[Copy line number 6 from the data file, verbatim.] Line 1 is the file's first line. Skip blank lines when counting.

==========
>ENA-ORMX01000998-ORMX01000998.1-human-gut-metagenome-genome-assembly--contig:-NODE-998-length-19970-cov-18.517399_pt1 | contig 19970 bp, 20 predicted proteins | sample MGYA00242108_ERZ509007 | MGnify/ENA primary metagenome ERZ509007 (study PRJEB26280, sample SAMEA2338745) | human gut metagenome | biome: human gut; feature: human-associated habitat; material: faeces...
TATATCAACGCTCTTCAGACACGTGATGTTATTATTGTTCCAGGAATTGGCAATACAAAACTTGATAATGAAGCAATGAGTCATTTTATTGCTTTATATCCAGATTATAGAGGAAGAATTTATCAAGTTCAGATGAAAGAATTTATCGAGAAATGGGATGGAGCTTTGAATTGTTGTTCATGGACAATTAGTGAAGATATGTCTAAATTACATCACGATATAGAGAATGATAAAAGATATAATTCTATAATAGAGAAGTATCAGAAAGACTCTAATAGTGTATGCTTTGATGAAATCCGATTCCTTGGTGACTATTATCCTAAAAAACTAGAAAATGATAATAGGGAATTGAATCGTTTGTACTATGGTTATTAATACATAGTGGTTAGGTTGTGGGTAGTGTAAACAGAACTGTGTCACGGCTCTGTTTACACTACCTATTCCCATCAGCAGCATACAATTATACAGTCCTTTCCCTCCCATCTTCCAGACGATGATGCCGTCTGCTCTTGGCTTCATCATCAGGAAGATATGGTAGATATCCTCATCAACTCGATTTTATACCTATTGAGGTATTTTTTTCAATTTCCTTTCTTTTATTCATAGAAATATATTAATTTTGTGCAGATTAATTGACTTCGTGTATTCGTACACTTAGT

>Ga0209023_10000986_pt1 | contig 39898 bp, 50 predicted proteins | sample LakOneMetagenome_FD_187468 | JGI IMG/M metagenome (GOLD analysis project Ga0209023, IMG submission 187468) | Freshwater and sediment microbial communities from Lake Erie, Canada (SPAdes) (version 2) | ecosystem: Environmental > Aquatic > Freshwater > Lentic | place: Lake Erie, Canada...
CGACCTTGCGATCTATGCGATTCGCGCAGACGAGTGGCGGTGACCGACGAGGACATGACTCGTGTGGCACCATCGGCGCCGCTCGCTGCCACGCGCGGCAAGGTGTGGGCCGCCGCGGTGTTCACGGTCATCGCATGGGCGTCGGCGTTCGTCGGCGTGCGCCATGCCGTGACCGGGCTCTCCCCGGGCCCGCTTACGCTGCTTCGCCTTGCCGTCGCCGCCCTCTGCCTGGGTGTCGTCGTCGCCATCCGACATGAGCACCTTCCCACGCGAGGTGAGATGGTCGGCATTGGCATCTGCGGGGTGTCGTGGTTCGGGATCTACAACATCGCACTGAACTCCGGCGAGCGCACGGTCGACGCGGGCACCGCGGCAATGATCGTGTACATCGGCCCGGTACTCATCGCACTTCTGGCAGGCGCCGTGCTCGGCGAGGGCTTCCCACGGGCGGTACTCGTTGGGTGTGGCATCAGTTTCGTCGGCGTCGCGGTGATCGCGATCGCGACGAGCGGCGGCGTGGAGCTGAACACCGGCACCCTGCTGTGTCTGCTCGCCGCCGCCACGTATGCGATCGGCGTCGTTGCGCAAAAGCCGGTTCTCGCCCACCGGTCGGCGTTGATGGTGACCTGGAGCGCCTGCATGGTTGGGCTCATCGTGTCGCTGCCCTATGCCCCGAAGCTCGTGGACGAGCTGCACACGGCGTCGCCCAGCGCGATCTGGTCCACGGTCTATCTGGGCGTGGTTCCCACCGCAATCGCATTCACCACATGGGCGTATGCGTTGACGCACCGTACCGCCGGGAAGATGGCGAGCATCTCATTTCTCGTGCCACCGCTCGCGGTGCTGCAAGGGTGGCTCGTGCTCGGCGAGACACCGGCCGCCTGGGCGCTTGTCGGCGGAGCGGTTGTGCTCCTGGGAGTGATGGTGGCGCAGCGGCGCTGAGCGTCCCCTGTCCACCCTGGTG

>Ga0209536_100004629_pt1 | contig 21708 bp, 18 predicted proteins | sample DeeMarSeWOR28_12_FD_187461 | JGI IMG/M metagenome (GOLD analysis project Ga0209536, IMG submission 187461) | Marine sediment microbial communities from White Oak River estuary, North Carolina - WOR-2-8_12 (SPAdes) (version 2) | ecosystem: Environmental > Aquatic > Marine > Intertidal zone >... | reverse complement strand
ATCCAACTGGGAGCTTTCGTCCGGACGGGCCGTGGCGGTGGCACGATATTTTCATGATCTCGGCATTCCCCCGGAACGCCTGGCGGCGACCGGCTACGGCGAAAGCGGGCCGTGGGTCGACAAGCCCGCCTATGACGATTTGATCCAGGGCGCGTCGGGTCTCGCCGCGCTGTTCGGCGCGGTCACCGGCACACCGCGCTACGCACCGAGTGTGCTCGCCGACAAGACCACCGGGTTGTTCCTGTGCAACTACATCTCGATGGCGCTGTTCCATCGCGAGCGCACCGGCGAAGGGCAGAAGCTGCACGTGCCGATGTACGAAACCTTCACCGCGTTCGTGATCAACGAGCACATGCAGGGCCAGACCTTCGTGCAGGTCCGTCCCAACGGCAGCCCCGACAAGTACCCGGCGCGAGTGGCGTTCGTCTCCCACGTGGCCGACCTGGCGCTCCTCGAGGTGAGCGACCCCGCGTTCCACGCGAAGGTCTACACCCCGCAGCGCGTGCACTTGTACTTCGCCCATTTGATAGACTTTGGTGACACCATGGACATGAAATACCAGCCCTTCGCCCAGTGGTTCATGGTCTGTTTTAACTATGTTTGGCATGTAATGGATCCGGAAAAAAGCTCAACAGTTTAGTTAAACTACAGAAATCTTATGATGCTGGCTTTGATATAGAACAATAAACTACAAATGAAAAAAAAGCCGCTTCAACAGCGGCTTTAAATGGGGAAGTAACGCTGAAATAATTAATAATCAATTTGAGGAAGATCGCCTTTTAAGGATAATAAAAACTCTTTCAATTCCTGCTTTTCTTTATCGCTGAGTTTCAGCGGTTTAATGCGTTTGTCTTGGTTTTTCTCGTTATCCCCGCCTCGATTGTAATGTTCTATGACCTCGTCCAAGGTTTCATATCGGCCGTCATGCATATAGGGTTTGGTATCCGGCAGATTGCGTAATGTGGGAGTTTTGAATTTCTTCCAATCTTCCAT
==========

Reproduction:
ATCCAACTGGGAGCTTTCGTCCGGACGGGCCGTGGCGGTGGCACGATATTTTCATGATCTCGGCATTCCCCCGGAACGCCTGGCGGCGACCGGCTACGGCGAAAGCGGGCCGTGGGTCGACAAGCCCGCCTATGACGATTTGATCCAGGGCGCGTCGGGTCTCGCCGCGCTGTTCGGCGCGGTCACCGGCACACCGCGCTACGCACCGAGTGTGCTCGCCGACAAGACCACCGGGTTGTTCCTGTGCAACTACATCTCGATGGCGCTGTTCCATCGCGAGCGCACCGGCGAAGGGCAGAAGCTGCACGTGCCGATGTACGAAACCTTCACCGCGTTCGTGATCAACGAGCACATGCAGGGCCAGACCTTCGTGCAGGTCCGTCCCAACGGCAGCCCCGACAAGTACCCGGCGCGAGTGGCGTTCGTCTCCCACGTGGCCGACCTGGCGCTCCTCGAGGTGAGCGACCCCGCGTTCCACGCGAAGGTCTACACCCCGCAGCGCGTGCACTTGTACTTCGCCCATTTGATAGACTTTGGTGACACCATGGACATGAAATACCAGCCCTTCGCCCAGTGGTTCATGGTCTGTTTTAACTATGTTTGGCATGTAATGGATCCGGAAAAAAGCTCAACAGTTTAGTTAAACTACAGAAATCTTATGATGCTGGCTTTGATATAGAACAATAAACTACAAATGAAAAAAAAGCCGCTTCAACAGCGGCTTTAAATGGGGAAGTAACGCTGAAATAATTAATAATCAATTTGAGGAAGATCGCCTTTTAAGGATAATAAAAACTCTTTCAATTCCTGCTTTTCTTTATCGCTGAGTTTCAGCGGTTTAATGCGTTTGTCTTGGTTTTTCTCGTTATCCCCGCCTCGATTGTAATGTTCTATGACCTCGTCCAAGGTTTCATATCGGCCGTCATGCATATAGGGTTTGGTATCCGGCAGATTGCGTAATGTGGGAGTTTTGAATTTCTTCCAATCTTCCAT